Friday, July 23, 2010

Repost - Data Sync: The Next Coming of Biblio Data - Repost

Originally posted June 22, 2007

A number of years ago while President of Bowker I attended a conference organized by our EDI provider General Electric (GXS) where they discussed the application of a budding industry product information process referred to as data synchronization.

In contrast to the publishing industry most industries do not have standard industry wide product catalogs. Books benefit in this respect from the universal acceptance of the ISBN and few if any industries have a standard numbering system that supports product databases like booksinprint, Nielsen bookdata, titlesource and IPage. Data synchronization represents an attempt to make common, up to date and harmonious, standardized item and location information between trading partners. In English, trading partners have access to the same ‘data pool’ of item information which is continuously up to date and enables harmonization between the data pool and the respective item databases at each trading partner. From the
GS1 site:
Global Data Sync Network is an automated standards based global environment that enables secure and continuous data synchronization which allows partners to have consistent item data across their systems all the time. It ensures that all the parties in the supply chain are working with the same data – allows for simplified change notification and saves time and money for all organizations by eliminating steps to correct inaccurate data.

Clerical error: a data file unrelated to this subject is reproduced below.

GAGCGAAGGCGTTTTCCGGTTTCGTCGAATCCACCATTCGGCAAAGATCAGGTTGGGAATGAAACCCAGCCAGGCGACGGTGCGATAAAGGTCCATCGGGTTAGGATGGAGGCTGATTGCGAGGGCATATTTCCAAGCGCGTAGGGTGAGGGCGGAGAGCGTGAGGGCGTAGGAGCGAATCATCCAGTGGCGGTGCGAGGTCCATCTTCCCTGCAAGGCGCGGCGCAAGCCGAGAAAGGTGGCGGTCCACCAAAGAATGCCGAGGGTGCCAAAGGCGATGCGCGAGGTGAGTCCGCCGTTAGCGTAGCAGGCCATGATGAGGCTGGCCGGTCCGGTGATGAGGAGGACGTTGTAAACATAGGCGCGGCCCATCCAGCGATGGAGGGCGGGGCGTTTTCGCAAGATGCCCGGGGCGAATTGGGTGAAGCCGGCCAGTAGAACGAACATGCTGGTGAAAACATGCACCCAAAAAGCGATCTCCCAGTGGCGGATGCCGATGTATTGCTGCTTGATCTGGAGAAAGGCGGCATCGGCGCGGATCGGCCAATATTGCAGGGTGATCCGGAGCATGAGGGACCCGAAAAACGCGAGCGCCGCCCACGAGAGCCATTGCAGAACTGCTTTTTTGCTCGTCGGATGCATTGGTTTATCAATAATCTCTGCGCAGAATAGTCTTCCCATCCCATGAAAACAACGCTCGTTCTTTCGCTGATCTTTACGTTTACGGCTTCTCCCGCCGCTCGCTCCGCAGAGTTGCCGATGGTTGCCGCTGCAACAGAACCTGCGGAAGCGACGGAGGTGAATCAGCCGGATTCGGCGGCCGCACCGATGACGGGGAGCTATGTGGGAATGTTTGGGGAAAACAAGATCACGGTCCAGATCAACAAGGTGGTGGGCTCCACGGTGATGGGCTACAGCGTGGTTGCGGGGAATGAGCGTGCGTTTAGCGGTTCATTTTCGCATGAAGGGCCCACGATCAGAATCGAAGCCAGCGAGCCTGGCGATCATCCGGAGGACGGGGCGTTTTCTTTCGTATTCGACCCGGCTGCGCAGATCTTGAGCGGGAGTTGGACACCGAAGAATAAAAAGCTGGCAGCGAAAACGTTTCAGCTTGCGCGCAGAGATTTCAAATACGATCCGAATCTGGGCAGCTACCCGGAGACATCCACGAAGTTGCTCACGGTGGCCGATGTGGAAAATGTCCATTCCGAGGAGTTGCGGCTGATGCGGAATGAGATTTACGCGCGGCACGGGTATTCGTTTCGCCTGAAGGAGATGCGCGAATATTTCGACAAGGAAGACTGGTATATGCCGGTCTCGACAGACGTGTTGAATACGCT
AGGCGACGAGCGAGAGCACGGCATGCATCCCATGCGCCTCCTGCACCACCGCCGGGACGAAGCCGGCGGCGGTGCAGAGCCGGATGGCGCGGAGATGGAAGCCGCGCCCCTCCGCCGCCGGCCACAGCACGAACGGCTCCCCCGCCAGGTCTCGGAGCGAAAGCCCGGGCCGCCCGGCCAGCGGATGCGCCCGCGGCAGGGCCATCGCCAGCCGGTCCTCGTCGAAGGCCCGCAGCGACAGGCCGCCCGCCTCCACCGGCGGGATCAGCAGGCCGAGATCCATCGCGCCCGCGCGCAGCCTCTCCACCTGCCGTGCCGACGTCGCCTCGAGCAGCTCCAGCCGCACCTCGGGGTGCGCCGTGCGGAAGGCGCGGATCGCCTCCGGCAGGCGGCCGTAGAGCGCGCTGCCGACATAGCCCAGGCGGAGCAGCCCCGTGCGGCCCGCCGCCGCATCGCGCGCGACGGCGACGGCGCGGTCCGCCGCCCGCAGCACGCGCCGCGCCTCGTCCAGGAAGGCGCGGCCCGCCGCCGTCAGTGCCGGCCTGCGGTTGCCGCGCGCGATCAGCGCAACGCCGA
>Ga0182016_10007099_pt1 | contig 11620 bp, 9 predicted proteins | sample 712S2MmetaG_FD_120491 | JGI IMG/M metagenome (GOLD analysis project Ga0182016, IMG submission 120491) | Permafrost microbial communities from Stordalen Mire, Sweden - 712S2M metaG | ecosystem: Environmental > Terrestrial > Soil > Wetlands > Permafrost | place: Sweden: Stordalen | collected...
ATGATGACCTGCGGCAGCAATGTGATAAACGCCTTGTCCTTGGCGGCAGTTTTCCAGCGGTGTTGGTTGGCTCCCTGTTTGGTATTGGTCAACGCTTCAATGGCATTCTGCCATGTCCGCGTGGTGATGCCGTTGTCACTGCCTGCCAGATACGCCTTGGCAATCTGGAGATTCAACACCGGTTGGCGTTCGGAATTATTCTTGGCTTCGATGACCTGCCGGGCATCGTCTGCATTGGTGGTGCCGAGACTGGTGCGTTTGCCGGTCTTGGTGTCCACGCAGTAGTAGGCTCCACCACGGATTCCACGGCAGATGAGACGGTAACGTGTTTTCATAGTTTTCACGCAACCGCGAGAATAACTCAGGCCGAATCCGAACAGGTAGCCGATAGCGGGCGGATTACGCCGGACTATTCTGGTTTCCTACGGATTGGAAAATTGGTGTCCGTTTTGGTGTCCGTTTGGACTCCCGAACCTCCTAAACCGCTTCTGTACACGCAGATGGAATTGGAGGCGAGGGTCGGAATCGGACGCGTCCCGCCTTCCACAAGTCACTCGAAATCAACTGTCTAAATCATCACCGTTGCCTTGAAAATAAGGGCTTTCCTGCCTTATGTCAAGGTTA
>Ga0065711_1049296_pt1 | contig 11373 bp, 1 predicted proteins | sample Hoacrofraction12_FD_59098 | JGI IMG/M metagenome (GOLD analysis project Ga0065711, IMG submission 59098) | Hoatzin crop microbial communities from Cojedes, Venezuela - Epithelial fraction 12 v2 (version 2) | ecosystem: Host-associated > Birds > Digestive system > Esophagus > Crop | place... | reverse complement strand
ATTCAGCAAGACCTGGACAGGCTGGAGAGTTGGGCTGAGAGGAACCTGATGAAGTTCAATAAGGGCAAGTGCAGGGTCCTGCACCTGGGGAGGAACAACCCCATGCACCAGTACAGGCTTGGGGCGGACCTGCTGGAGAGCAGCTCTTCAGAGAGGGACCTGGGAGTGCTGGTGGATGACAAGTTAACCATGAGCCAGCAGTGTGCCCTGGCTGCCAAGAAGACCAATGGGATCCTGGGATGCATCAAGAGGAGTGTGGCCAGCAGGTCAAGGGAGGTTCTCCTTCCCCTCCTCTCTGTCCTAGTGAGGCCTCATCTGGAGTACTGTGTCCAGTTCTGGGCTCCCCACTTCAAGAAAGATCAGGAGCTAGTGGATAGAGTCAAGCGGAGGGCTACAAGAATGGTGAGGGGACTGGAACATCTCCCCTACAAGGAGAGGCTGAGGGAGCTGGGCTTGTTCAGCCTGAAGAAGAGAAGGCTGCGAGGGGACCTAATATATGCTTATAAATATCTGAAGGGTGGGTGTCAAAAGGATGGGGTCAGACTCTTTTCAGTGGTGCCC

While my participation at this particular meeting was pooh poohed by my boss at the time it had me worried. The BIP database is licensed to many entities in the publishing industry and if trading partners in the publishing business got together to exchange data a la data synchronization then our business could be in jeopardy. In recent years, a number of companies in the grocery, soft goods and hardware businesses have implemented data synchronization with substantial numbers of their trading partners. The process is complicated and certain standards and formats govern the implementation; however, benefits can be substantial including less re-keying of data, better in-stock positions, better marketing promotions and fill rates and many other benefits which are documented in the following presentations (1,2,3).

While I was worried about the impact the development of a publishing data pool could have on the Bowker business, the irony is that the BIP database is the ultimate data pool - the like of which doesn’t exist in any other industry. No doubt that is the thinking of
BookNet Canada which has embarked on a project that may ultimately result in the creation of a data pool for the North American publishing industry. BookNet Canada has the remit to improve the publishing supply chain in Canada, and Bowker (while I was President) helped them establish an industry EDI service and sales reporting tool. For data synch they are working with Comport Communications the only certified data pool provider in Canada. The successful implementation of data synch in Canada could become a (the) prototype of a subsequent larger implementation in the US and/or UK. Interestingly, the Canadian books in print database is a hybrid of US BIP and UK BIP and which BookNet Canada also look to develop. (Bowker has the current incumbent product).

The implications for BIP products are fundamental but not catastrophic (although I will leave it to them to figure out why) but the larger issue is the potential radical shift in the traditional use of book product information and the ensuing significant improvement in supply chain information. We are a few years off yet but the benefits will come none too soon.

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